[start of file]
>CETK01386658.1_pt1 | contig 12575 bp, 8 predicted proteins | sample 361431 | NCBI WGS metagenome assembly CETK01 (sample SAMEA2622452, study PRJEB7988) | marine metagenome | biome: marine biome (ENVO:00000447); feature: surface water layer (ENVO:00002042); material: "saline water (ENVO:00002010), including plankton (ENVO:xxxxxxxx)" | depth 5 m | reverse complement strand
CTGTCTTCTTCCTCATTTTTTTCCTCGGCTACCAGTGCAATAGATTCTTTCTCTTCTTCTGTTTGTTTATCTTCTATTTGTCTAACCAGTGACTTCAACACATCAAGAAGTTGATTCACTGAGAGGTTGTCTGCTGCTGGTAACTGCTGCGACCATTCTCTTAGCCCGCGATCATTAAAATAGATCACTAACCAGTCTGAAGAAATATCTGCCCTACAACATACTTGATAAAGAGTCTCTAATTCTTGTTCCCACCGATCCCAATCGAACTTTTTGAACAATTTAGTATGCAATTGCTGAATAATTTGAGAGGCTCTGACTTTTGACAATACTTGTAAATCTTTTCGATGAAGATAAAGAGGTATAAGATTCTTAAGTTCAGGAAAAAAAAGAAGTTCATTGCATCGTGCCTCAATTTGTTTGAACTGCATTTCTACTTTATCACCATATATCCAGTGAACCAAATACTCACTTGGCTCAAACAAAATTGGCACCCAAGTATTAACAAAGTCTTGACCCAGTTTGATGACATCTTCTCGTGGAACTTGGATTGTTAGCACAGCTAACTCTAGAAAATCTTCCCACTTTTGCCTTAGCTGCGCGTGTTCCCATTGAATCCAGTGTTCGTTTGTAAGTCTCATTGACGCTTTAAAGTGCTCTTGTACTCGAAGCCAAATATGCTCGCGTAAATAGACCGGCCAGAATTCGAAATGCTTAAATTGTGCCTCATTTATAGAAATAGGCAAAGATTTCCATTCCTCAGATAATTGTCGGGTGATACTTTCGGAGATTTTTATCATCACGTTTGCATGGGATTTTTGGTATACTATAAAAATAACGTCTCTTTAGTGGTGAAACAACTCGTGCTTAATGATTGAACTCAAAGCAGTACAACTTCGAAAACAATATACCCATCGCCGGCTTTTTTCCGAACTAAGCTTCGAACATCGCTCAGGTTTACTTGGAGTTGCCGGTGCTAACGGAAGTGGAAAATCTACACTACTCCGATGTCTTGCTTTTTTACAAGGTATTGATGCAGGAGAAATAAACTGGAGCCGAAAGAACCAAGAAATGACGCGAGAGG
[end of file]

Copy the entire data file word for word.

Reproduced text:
>CETK01386658.1_pt1 | contig 12575 bp, 8 predicted proteins | sample 361431 | NCBI WGS metagenome assembly CETK01 (sample SAMEA2622452, study PRJEB7988) | marine metagenome | biome: marine biome (ENVO:00000447); feature: surface water layer (ENVO:00002042); material: "saline water (ENVO:00002010), including plankton (ENVO:xxxxxxxx)" | depth 5 m | reverse complement strand
CTGTCTTCTTCCTCATTTTTTTCCTCGGCTACCAGTGCAATAGATTCTTTCTCTTCTTCTGTTTGTTTATCTTCTATTTGTCTAACCAGTGACTTCAACACATCAAGAAGTTGATTCACTGAGAGGTTGTCTGCTGCTGGTAACTGCTGCGACCATTCTCTTAGCCCGCGATCATTAAAATAGATCACTAACCAGTCTGAAGAAATATCTGCCCTACAACATACTTGATAAAGAGTCTCTAATTCTTGTTCCCACCGATCCCAATCGAACTTTTTGAACAATTTAGTATGCAATTGCTGAATAATTTGAGAGGCTCTGACTTTTGACAATACTTGTAAATCTTTTCGATGAAGATAAAGAGGTATAAGATTCTTAAGTTCAGGAAAAAAAAGAAGTTCATTGCATCGTGCCTCAATTTGTTTGAACTGCATTTCTACTTTATCACCATATATCCAGTGAACCAAATACTCACTTGGCTCAAACAAAATTGGCACCCAAGTATTAACAAAGTCTTGACCCAGTTTGATGACATCTTCTCGTGGAACTTGGATTGTTAGCACAGCTAACTCTAGAAAATCTTCCCACTTTTGCCTTAGCTGCGCGTGTTCCCATTGAATCCAGTGTTCGTTTGTAAGTCTCATTGACGCTTTAAAGTGCTCTTGTACTCGAAGCCAAATATGCTCGCGTAAATAGACCGGCCAGAATTCGAAATGCTTAAATTGTGCCTCATTTATAGAAATAGGCAAAGATTTCCATTCCTCAGATAATTGTCGGGTGATACTTTCGGAGATTTTTATCATCACGTTTGCATGGGATTTTTGGTATACTATAAAAATAACGTCTCTTTAGTGGTGAAACAACTCGTGCTTAATGATTGAACTCAAAGCAGTACAACTTCGAAAACAATATACCCATCGCCGGCTTTTTTCCGAACTAAGCTTCGAACATCGCTCAGGTTTACTTGGAGTTGCCGGTGCTAACGGAAGTGGAAAATCTACACTACTCCGATGTCTTGCTTTTTTACAAGGTATTGATGCAGGAGAAATAAACTGGAGCCGAAAGAACCAAGAAATGACGCGAGAGG